By Bernie Woodall
DETROIT (Reuters) - Chrysler Group LLC told U.S. safety regulators it could add trailer hitches to recalled Jeep SUVs by March, much sooner than the several years estimated by regulators who had urged the automaker to quicken its pace for fixing the affected vehicles.
Chrysler's statement late Wednesday, in a filing with the National Highway Traffic Safety Administration, comes two weeks after the agency asked for an explanation on why it would take Chrysler so long - until 2018 - to make Jeep SUVs with rear fuel tanks safer by adding the trailer hitches.
In June 2013, NHTSA and Chrysler announced the recall of 1.56 million Jeep SUVs with rear fuel tanks because of an increased risk of fire in the event of a rear-end crash. As of June 2013, NHTSA had counted 51 deaths related to the issue. Affected vehicles were model years 2002-2007 Jeep Liberty and 1993-1998 Grand Cherokee.
In a nine-page response to NHTSA, the company said it was able to get its supplier to ramp up production by paying it for additional robots to make the hitches.
Chrysler said that because many of the older model SUVs were no longer on the road, and as some already had trailer hitches installed, the number needing hitches was much lower than the number of vehicles recalled.
Chrysler, a unit of Fiat Chrysler Automobiles
Chrysler told NHTSA it estimated that 87.5 percent of the Jeep Liberty SUVs and half of the Grand Cherokee SUVs would be brought to dealers to have the trailer hitches installed.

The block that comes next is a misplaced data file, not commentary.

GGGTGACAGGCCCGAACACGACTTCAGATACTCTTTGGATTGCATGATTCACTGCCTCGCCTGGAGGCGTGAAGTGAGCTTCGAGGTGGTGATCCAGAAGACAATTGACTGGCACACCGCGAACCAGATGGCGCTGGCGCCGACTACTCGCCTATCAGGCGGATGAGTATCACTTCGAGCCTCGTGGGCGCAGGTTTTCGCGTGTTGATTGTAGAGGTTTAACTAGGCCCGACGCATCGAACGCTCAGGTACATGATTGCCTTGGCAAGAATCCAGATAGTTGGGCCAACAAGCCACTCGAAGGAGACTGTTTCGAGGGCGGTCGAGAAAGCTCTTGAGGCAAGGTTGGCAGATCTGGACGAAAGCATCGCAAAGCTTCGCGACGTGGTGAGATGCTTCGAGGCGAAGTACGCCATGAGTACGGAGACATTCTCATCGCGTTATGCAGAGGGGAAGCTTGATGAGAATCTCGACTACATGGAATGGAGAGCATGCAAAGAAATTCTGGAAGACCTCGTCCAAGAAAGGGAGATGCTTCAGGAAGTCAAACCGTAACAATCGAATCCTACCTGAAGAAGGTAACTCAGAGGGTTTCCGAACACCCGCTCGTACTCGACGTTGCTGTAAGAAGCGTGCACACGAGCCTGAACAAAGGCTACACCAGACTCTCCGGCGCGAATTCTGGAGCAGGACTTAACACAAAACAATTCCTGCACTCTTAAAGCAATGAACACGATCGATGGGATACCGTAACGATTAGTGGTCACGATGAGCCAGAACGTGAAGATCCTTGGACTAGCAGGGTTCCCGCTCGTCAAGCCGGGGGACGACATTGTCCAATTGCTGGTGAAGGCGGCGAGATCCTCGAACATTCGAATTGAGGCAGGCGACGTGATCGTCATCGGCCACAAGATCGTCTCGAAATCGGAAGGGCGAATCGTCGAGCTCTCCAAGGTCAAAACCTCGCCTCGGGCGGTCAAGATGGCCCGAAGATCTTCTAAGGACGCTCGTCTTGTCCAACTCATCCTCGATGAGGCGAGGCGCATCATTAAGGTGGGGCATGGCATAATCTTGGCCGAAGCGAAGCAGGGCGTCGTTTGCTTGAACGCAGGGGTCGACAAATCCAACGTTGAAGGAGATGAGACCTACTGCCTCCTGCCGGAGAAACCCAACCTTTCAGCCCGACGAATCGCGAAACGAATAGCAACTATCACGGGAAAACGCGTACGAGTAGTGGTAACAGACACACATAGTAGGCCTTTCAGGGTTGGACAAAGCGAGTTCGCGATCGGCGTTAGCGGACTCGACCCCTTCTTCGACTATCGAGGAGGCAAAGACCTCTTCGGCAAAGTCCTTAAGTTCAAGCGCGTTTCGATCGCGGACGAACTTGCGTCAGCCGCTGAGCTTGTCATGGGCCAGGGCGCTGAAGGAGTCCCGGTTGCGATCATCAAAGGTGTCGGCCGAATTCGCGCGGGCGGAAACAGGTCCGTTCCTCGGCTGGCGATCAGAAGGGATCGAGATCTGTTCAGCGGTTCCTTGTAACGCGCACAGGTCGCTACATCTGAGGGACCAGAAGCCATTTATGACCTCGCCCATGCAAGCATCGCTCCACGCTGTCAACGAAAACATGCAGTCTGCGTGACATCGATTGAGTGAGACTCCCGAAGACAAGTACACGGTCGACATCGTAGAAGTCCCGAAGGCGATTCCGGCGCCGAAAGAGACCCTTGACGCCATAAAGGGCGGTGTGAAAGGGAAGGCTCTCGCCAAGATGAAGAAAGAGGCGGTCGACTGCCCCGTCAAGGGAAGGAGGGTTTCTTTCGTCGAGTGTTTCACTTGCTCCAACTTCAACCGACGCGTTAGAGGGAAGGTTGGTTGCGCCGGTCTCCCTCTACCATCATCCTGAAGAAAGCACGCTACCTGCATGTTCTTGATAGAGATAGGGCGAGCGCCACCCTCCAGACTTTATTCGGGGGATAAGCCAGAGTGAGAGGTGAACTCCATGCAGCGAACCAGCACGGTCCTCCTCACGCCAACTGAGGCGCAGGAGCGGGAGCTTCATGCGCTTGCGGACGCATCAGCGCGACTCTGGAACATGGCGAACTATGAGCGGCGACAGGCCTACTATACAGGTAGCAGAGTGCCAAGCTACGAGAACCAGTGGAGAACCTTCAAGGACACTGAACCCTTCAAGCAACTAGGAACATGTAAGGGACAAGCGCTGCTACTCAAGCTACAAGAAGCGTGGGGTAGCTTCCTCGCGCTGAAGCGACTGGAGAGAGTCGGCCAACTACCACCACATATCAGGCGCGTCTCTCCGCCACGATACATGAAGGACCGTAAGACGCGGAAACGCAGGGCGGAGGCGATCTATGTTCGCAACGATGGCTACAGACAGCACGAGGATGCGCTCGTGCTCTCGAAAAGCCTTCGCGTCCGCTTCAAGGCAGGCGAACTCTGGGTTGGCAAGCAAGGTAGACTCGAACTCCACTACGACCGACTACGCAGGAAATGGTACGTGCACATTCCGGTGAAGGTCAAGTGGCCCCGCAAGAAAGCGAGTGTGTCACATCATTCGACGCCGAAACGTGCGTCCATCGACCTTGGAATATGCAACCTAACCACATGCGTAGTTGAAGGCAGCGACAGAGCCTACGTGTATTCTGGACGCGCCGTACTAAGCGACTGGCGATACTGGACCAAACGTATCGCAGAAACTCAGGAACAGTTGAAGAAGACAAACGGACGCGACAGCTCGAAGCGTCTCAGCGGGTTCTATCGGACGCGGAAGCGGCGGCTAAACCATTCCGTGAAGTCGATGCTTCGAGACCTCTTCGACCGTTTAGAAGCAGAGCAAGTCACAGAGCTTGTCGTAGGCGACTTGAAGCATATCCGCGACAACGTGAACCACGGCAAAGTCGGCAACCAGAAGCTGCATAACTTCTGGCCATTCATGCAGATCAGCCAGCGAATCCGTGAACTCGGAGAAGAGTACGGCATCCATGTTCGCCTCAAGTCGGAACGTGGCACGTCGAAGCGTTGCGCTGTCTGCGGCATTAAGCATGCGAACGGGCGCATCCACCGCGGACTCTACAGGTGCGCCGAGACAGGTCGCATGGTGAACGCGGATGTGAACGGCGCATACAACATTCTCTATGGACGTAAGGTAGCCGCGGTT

Since those models were produced, Chrysler has positioned the fuel tanks of its SUVs in front of the rear axle. Their earlier positioning behind the rear axle left them exposed to a greater risk of fire in the event of a rear-end collision, NHTSA told Chrysler when demanding the recall.
Chrysler had initially resisted NHTSA's demand for a recall of the vehicles, but then relented.
In January, NHTSA accepted Chrysler's remedy of installing trailer hitch assemblies on the Jeep SUVs. They are expected to make the vehicles safer in lower-speed crashes by increasing the distance from the rear vehicle.
NHTSA officials could not be immediately reached for comment.
(Reporting by Bernie Woodall in Detroit; Editing by Bernadette Baum)